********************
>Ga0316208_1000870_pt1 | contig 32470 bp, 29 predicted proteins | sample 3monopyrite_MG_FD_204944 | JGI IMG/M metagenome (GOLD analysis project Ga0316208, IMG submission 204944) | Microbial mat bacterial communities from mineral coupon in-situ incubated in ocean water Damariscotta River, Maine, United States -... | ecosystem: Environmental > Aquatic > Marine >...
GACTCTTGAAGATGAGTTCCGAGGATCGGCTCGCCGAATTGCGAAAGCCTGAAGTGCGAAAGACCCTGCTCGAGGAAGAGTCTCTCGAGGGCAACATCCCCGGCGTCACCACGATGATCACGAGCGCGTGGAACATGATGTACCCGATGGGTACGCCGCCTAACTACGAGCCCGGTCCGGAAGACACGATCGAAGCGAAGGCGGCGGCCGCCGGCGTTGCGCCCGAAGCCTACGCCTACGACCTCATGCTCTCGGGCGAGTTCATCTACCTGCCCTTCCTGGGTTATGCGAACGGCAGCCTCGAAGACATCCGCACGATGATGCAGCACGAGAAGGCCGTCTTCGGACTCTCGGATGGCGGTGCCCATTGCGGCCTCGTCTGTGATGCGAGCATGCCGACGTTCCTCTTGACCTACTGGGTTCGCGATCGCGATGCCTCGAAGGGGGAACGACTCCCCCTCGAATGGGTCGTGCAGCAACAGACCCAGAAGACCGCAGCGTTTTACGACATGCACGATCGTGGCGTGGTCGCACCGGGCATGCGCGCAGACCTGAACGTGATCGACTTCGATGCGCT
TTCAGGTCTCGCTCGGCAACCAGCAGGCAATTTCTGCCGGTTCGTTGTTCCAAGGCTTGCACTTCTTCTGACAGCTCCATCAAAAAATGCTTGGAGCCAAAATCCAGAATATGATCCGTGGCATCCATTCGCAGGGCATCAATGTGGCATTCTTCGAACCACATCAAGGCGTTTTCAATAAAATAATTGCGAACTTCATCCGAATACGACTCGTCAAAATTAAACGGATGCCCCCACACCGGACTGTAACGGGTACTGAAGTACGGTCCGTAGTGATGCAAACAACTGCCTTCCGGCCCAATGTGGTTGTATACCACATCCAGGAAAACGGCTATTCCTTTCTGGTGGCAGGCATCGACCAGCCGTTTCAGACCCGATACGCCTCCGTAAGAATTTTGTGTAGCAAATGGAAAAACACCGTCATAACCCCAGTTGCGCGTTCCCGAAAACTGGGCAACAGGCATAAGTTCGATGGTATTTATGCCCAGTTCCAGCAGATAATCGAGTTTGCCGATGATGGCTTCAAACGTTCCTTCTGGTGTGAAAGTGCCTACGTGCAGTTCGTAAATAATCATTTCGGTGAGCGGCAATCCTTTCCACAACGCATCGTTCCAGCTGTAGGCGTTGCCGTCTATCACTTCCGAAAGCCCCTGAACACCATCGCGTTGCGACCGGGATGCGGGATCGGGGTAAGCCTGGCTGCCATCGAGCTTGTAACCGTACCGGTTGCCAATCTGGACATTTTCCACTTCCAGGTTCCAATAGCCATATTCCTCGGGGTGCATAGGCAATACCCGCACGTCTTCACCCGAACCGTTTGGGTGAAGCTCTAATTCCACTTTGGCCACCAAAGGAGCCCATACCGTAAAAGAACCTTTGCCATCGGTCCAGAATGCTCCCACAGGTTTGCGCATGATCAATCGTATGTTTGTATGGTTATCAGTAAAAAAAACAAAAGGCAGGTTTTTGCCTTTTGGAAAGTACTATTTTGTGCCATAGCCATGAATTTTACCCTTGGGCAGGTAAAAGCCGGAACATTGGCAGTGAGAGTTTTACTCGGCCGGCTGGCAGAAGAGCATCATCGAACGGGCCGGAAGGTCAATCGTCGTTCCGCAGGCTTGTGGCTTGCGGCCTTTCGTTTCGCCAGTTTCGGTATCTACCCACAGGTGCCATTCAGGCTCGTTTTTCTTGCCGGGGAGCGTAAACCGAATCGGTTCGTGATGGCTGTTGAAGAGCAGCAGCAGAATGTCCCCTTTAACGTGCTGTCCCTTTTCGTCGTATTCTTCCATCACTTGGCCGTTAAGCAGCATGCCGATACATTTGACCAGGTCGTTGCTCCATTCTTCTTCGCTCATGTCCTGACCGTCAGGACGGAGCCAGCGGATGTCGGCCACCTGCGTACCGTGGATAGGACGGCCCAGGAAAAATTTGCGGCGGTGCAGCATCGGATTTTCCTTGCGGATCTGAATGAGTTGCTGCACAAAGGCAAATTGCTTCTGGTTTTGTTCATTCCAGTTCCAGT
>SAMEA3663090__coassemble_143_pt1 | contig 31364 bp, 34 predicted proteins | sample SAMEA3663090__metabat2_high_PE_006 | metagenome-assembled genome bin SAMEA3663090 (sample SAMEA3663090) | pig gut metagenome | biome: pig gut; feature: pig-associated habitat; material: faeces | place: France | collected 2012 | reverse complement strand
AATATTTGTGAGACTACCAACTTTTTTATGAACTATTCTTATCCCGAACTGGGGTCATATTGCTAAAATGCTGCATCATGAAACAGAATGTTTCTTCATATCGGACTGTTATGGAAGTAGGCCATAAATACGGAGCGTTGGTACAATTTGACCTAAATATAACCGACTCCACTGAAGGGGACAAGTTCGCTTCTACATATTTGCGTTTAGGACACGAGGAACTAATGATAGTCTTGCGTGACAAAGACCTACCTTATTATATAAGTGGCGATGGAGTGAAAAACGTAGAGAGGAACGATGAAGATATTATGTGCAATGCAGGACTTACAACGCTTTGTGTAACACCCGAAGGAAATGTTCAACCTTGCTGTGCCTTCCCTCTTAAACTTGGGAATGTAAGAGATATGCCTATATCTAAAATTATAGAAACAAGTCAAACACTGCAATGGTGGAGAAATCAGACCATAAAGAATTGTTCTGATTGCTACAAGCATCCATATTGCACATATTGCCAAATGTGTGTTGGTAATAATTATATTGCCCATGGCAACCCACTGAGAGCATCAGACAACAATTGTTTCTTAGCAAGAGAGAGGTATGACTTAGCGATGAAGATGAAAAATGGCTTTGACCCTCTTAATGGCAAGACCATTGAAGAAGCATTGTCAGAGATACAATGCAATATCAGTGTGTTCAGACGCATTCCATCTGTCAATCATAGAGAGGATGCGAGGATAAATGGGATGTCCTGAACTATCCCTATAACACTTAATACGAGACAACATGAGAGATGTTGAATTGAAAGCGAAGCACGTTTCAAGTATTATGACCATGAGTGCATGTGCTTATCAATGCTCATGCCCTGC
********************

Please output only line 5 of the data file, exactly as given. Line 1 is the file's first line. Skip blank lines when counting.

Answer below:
AATATTTGTGAGACTACCAACTTTTTTATGAACTATTCTTATCCCGAACTGGGGTCATATTGCTAAAATGCTGCATCATGAAACAGAATGTTTCTTCATATCGGACTGTTATGGAAGTAGGCCATAAATACGGAGCGTTGGTACAATTTGACCTAAATATAACCGACTCCACTGAAGGGGACAAGTTCGCTTCTACATATTTGCGTTTAGGACACGAGGAACTAATGATAGTCTTGCGTGACAAAGACCTACCTTATTATATAAGTGGCGATGGAGTGAAAAACGTAGAGAGGAACGATGAAGATATTATGTGCAATGCAGGACTTACAACGCTTTGTGTAACACCCGAAGGAAATGTTCAACCTTGCTGTGCCTTCCCTCTTAAACTTGGGAATGTAAGAGATATGCCTATATCTAAAATTATAGAAACAAGTCAAACACTGCAATGGTGGAGAAATCAGACCATAAAGAATTGTTCTGATTGCTACAAGCATCCATATTGCACATATTGCCAAATGTGTGTTGGTAATAATTATATTGCCCATGGCAACCCACTGAGAGCATCAGACAACAATTGTTTCTTAGCAAGAGAGAGGTATGACTTAGCGATGAAGATGAAAAATGGCTTTGACCCTCTTAATGGCAAGACCATTGAAGAAGCATTGTCAGAGATACAATGCAATATCAGTGTGTTCAGACGCATTCCATCTGTCAATCATAGAGAGGATGCGAGGATAAATGGGATGTCCTGAACTATCCCTATAACACTTAATACGAGACAACATGAGAGATGTTGAATTGAAAGCGAAGCACGTTTCAAGTATTATGACCATGAGTGCATGTGCTTATCAATGCTCATGCCCTGC